Moms, Dads, if you find your parenting paradigm is causing you distress, pain, anguish…try another way. If you feel defeated, lay awake at night regretting your parenting interactions…you can change! Start small. Smile when you want to give a disapproving look. Speak softly when you want to yell. Ask God for a calm heart and wisdom.

When we as parents obey our commands in our relationship to our children, our children are better able to obey their command to obey us.

Reach out if we can pray for you or help you take the first steps toward a grace-filled home. We are here to help.

Sibling Peace

Sibling Peace

Typically, my kids are masters at making peace among themselves. After years of practice they are able to work out most of their problems on their own. Sometimes, however, when big blow outs spring up, they come to me for help.

This time, Jules and Catty came to me first. The boys were unfair, mean, speaking rudely. We talked about how the girls were feeling and I asked if they were in a place to respectfully explain these feelings to the boys. When they tried, the results were not what they were hoping for. I asked the boys to join us. The girls seemed to be ruining the game by not following the rules. We did our usual routine of hearing each other and speaking back what each other felt. When that was complete everyone was still angry and hearts were still hard. I asked each of the kids to look at the situation and think of one thing they could have done differently. Everyone had an answer. But no one seemed to care about anything but their own perspective. We weren’t anywhere near peace.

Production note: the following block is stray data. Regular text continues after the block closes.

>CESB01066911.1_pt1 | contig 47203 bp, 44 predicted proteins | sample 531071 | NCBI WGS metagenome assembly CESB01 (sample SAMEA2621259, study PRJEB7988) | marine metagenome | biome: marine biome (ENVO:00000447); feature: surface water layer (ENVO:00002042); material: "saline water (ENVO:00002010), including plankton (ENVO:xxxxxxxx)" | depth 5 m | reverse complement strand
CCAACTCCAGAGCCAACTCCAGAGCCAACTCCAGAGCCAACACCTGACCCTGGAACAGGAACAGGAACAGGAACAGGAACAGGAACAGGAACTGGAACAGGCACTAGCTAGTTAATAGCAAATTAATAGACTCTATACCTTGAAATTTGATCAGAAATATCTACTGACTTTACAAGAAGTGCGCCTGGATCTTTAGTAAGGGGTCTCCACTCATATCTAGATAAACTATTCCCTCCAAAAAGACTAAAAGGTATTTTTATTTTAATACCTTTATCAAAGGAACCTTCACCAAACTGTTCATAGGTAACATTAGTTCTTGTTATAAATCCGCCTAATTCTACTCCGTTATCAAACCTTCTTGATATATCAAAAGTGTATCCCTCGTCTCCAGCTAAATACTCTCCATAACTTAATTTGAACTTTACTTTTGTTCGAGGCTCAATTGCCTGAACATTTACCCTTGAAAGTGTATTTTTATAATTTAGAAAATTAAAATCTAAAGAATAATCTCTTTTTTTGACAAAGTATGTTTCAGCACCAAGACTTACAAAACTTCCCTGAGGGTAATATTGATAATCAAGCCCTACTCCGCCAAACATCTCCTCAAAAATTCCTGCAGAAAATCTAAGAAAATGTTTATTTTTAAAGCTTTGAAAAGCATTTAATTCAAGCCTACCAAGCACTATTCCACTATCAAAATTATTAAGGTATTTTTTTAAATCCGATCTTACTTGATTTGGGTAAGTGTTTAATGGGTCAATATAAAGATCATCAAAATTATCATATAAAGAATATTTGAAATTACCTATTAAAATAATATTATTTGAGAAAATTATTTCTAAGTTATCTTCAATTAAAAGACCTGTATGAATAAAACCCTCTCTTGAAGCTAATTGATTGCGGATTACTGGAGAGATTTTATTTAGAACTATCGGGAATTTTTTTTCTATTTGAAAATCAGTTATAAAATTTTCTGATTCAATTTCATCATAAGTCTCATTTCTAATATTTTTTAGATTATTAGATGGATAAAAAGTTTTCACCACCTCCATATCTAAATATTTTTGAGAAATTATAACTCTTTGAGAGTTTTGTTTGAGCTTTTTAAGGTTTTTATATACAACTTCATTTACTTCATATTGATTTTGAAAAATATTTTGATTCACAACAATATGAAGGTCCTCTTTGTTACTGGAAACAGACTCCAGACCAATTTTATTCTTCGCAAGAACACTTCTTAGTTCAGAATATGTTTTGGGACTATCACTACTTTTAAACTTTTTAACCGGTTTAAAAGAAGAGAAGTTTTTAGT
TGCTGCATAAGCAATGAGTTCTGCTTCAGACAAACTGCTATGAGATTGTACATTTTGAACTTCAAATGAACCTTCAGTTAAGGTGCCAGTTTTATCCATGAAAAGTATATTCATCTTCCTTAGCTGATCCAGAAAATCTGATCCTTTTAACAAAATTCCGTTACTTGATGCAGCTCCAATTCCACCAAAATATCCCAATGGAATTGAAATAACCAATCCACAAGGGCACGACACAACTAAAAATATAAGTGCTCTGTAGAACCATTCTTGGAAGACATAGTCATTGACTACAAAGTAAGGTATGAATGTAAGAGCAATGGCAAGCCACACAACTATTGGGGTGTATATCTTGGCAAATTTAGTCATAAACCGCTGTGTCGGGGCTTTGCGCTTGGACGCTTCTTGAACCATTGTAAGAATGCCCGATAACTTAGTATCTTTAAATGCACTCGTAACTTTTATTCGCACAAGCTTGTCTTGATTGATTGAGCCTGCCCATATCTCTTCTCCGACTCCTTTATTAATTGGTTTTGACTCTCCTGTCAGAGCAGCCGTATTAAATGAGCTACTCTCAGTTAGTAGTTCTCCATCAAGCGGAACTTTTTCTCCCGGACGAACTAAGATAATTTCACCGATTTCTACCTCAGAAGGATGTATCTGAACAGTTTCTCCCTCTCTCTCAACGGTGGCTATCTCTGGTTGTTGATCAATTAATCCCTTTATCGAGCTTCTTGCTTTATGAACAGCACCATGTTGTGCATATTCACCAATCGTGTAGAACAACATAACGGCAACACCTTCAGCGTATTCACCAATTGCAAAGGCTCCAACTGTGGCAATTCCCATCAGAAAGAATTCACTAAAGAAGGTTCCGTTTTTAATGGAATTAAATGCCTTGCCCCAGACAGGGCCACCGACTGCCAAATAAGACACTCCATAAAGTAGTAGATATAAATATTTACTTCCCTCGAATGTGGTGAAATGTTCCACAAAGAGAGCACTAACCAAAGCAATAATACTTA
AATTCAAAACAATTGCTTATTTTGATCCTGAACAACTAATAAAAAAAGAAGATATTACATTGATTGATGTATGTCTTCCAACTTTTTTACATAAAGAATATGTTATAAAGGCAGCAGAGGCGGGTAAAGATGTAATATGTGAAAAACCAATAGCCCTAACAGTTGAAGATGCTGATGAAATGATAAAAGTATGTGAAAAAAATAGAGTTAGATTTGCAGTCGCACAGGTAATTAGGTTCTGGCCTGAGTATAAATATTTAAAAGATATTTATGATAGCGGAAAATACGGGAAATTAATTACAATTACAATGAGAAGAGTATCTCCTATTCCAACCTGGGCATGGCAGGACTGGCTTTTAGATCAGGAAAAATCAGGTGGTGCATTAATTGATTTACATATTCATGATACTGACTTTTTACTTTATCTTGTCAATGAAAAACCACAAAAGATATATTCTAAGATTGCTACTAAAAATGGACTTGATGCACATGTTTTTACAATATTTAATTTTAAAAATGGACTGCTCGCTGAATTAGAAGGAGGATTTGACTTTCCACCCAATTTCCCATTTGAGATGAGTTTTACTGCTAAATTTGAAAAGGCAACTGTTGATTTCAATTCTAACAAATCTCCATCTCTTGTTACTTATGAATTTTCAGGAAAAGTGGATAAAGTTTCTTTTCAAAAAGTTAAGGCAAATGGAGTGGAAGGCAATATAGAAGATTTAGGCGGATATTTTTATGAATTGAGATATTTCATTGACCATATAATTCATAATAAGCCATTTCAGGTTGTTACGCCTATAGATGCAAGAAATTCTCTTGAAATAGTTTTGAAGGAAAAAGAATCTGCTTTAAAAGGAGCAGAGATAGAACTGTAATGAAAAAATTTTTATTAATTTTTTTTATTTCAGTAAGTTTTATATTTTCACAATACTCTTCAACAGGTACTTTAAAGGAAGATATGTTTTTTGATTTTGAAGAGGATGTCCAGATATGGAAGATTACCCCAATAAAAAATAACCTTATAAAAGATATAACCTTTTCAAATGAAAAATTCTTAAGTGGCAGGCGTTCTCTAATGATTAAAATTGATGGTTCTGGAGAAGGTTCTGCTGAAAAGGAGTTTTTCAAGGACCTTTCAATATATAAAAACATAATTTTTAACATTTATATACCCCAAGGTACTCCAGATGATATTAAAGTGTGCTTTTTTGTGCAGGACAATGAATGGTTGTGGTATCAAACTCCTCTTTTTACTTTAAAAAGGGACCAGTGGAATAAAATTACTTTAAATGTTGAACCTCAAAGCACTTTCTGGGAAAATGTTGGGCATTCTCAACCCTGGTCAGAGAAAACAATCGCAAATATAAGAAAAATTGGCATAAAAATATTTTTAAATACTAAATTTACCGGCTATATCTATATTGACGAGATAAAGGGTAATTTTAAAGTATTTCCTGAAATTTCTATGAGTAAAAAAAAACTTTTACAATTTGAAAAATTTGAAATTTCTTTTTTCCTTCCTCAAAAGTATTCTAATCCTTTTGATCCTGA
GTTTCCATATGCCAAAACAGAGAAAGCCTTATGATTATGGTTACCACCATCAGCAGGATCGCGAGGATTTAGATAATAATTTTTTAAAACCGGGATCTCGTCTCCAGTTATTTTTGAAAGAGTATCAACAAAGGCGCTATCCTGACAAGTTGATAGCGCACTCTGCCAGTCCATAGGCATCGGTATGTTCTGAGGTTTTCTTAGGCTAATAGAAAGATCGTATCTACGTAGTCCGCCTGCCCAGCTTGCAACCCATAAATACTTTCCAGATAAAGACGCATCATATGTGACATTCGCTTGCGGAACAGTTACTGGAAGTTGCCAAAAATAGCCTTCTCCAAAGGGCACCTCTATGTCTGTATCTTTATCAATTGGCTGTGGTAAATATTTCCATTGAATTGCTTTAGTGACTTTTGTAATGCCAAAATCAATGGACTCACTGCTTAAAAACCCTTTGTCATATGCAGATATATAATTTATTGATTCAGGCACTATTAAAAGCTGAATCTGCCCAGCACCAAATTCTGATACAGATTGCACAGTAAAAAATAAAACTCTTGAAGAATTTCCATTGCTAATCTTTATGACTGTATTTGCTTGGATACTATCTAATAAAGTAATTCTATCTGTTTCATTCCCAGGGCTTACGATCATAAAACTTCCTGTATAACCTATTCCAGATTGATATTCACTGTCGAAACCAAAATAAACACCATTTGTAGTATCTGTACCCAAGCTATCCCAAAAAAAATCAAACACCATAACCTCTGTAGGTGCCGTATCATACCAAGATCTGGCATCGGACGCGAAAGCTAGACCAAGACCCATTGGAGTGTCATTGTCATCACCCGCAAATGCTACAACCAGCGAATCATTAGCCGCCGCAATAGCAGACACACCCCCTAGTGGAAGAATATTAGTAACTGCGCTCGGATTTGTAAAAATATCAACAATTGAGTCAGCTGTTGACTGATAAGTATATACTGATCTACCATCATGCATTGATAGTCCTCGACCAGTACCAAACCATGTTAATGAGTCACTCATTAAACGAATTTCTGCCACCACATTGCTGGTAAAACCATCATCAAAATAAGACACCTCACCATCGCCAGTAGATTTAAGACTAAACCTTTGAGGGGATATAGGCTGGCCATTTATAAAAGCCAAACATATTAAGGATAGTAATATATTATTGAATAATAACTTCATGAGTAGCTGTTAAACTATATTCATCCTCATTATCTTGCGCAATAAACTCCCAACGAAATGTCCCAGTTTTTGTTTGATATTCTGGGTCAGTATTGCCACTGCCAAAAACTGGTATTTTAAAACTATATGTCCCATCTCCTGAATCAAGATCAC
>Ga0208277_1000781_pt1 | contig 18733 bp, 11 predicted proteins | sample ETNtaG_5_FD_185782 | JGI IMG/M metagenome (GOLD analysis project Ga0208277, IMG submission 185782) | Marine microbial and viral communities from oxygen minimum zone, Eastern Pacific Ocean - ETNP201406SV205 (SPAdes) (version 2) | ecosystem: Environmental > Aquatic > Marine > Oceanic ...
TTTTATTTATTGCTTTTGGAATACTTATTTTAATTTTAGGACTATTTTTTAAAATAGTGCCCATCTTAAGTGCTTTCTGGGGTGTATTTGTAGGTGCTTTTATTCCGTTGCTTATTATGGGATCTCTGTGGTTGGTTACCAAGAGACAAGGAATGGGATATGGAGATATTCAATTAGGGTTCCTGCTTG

I paused for a moment, pondering what to do. It seemed like Jules and Peebs were at odds and Odes and Catty could hardly look at one another. I made a decision. “OK guys. It seems like we all did a good job of sharing how we felt, listening to each other, and even understanding. But that didn’t seem to soften hearts. Jules and Peebs, pick out a board game to play together. Odes and Catty, you get a board game to play too.” I pulled out Candy Land and played with Cupcake. We all sat in the same room, in our pairings playing games. Slowly Peebs and Jules began to soften, laugh, and smile. Odes and Catty were not quite as responsive. At one point, I saw the board for “Guess Who” go flying across the couch.

swanniehouse peace

I asked Catty and Odes to put the game away and go to Catty’s room and pick out their favorite lotions and bring them back. Then I set a timer. “Odes, you get to use the lotion Catty picked and rub her feet for ten minutes. Catty, when he’s done, you get to rub his feet with his lotion choice. Odes, she will rub your feet as nicely as you rub hers.”

Odes reluctantly rubbed the lotion on his sisters feet, passionately asking me, “Is this your method of torture?” I smiled and went back to the princess game of “Memory,” Cupcake and I had moved on to. After a few minutes, the foot massaging kids were laughing and talking.

When the 20 minutes of foot rubbing had ended and all the board games were put away, Jules and Peebs asked, “Do you think we could re-try our original game with each other now?”

Four smiling faces found themselves in a joy filled do-over. They needed to step away from the problem and remember they love one another. Sometimes, we can work out our problems with words. Sometimes we find peace in a little lotion and a foot rub.